AN art "of balance, of purity, and serenity devoid of troubling or depressing subject matter, an art which might be ... like an appeasing influence, like a mental soother, something like a good armchair in which to rest from physical fatigue."
This is how French painter Henri Matisse (1869-1954) summarized his aims on a number of occasions. It is the kind of unassuming comment that might be expected from a modest man. It hardly hints at his seriousness or justifies the conviction of Matisse's greatness that many other artists and writers about art have had. But the potency of his work has been evident in this century by its widespread liberating effect. And this effect, given the particularly French character of his paintings, with their sunli t joie de vivre, and even their hedonism, has turned up in surprising quarters.
It could not have been entirely expected, for instance, that a tanner's son, "a Connecticut yankee" who was still only a Sunday painter at the age of 39, might before the end of his late-flowering career, be dubbed "the American Matisse." This was Milton Avery (1885-1965).
Perhaps an even more surprising admirer of both Avery and Matisse was the Latvian-born emigre artist Mark Rothko (1903-1970), who became one of the "names" of the so-called Abstract Expressionist period of American art (1940s-60s). But the intense solemnity of this painter, instilling the heroic presence of his apparently simple, gentle-edge bands and rectangular areas of resonant color with deep currents of feeling, would seem a far cry from Matisse's light touch and domestic subject-matter.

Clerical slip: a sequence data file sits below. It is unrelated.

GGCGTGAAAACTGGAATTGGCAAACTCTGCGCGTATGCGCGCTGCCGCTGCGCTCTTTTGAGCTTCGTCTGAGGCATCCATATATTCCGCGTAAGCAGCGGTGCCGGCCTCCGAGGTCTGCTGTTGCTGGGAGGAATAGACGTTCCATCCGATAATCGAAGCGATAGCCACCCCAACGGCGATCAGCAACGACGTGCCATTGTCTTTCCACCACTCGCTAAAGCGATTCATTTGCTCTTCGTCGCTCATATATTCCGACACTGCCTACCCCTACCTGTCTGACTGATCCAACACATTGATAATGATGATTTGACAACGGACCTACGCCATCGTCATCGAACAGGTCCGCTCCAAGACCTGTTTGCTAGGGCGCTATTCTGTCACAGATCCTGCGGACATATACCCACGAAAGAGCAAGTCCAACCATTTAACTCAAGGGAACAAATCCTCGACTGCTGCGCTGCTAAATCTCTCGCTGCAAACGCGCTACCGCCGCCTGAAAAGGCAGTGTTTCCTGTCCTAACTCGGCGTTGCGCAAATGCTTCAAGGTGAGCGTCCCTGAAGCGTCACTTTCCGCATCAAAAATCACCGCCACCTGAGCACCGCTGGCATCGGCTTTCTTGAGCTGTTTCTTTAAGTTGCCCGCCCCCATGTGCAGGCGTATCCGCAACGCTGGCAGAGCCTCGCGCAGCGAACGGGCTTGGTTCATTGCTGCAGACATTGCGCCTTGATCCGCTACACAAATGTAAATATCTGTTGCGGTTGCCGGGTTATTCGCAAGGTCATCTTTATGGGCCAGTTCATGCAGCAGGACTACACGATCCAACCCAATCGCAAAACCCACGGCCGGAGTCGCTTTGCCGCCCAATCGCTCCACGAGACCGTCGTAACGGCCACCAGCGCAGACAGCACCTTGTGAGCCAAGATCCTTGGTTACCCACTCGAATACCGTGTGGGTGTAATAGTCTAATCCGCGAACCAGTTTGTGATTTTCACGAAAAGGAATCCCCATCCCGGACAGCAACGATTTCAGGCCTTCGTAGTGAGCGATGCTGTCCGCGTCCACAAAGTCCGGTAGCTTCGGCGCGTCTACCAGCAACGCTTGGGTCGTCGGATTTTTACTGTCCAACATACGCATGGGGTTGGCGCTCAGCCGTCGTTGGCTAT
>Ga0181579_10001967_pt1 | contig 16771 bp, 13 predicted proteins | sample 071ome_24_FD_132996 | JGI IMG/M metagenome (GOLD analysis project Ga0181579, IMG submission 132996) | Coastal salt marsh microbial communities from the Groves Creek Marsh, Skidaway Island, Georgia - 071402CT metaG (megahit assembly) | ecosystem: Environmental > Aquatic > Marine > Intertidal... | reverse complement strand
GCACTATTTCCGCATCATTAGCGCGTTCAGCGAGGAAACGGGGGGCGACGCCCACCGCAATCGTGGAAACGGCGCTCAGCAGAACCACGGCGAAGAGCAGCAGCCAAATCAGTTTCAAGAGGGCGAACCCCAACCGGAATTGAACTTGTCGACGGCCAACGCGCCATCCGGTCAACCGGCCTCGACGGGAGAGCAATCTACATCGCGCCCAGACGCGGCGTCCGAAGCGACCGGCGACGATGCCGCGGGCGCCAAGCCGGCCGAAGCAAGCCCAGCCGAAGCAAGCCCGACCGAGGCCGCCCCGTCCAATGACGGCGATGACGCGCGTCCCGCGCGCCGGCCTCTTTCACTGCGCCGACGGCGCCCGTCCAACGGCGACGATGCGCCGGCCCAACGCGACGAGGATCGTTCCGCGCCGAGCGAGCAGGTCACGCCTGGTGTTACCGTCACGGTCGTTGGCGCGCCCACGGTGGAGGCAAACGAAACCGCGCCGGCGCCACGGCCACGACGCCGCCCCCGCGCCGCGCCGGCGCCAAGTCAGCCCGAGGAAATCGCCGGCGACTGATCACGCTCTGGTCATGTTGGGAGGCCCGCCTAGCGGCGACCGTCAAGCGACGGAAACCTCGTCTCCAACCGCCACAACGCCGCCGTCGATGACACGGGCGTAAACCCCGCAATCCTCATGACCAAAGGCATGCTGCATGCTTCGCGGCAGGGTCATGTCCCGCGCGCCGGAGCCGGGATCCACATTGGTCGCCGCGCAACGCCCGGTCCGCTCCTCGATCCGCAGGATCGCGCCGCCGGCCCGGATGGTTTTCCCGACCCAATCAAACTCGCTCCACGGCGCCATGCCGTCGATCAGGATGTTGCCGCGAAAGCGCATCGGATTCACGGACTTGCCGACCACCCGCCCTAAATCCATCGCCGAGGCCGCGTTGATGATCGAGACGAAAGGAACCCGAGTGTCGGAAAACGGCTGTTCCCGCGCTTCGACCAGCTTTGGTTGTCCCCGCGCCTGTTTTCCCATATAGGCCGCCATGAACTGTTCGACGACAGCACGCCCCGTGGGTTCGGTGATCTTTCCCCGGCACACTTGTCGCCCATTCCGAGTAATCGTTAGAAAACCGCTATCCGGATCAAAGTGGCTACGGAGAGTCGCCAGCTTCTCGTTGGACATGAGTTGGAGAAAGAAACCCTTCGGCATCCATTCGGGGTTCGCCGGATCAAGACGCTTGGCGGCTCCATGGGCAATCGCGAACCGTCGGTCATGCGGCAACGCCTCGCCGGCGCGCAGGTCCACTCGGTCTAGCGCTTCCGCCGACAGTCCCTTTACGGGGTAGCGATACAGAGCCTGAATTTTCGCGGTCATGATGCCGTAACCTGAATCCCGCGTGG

Rothko, for all his admiration of the French master, wanted very much to distance his art from Matisse's - which would suggest, perversely, that he knew very well his debt to him. In fact, according to art critic and curator William Rubin, he "was always anxious lest he be taken for a painter in the vein of Matisse, whom he nonetheless dearly loved." And in no way would Rothko have called his art "an armchair"!
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